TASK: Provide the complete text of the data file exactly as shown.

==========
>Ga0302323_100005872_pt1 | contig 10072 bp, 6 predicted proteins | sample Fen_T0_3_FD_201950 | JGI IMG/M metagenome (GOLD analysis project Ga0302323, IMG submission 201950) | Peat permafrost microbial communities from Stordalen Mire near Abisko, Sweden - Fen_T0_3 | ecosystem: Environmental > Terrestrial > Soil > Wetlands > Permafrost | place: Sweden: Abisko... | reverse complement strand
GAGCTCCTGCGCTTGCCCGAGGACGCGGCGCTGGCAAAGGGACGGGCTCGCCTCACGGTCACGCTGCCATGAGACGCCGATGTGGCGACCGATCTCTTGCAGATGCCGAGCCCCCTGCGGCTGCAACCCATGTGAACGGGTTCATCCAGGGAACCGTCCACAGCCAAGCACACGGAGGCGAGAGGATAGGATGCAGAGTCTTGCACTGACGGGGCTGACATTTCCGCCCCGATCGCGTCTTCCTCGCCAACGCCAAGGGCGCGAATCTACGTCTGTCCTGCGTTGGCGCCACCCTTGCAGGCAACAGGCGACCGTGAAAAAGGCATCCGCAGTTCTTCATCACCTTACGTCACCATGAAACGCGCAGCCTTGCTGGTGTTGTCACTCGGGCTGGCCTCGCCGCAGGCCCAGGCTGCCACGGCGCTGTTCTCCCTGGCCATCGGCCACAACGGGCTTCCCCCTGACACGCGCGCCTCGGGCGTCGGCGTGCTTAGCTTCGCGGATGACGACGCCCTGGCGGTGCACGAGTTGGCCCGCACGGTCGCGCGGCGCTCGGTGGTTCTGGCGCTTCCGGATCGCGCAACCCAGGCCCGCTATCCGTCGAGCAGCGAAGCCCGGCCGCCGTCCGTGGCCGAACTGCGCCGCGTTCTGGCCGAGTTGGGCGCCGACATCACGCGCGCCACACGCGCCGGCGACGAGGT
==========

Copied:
>Ga0302323_100005872_pt1 | contig 10072 bp, 6 predicted proteins | sample Fen_T0_3_FD_201950 | JGI IMG/M metagenome (GOLD analysis project Ga0302323, IMG submission 201950) | Peat permafrost microbial communities from Stordalen Mire near Abisko, Sweden - Fen_T0_3 | ecosystem: Environmental > Terrestrial > Soil > Wetlands > Permafrost | place: Sweden: Abisko... | reverse complement strand
GAGCTCCTGCGCTTGCCCGAGGACGCGGCGCTGGCAAAGGGACGGGCTCGCCTCACGGTCACGCTGCCATGAGACGCCGATGTGGCGACCGATCTCTTGCAGATGCCGAGCCCCCTGCGGCTGCAACCCATGTGAACGGGTTCATCCAGGGAACCGTCCACAGCCAAGCACACGGAGGCGAGAGGATAGGATGCAGAGTCTTGCACTGACGGGGCTGACATTTCCGCCCCGATCGCGTCTTCCTCGCCAACGCCAAGGGCGCGAATCTACGTCTGTCCTGCGTTGGCGCCACCCTTGCAGGCAACAGGCGACCGTGAAAAAGGCATCCGCAGTTCTTCATCACCTTACGTCACCATGAAACGCGCAGCCTTGCTGGTGTTGTCACTCGGGCTGGCCTCGCCGCAGGCCCAGGCTGCCACGGCGCTGTTCTCCCTGGCCATCGGCCACAACGGGCTTCCCCCTGACACGCGCGCCTCGGGCGTCGGCGTGCTTAGCTTCGCGGATGACGACGCCCTGGCGGTGCACGAGTTGGCCCGCACGGTCGCGCGGCGCTCGGTGGTTCTGGCGCTTCCGGATCGCGCAACCCAGGCCCGCTATCCGTCGAGCAGCGAAGCCCGGCCGCCGTCCGTGGCCGAACTGCGCCGCGTTCTGGCCGAGTTGGGCGCCGACATCACGCGCGCCACACGCGCCGGCGACGAGGT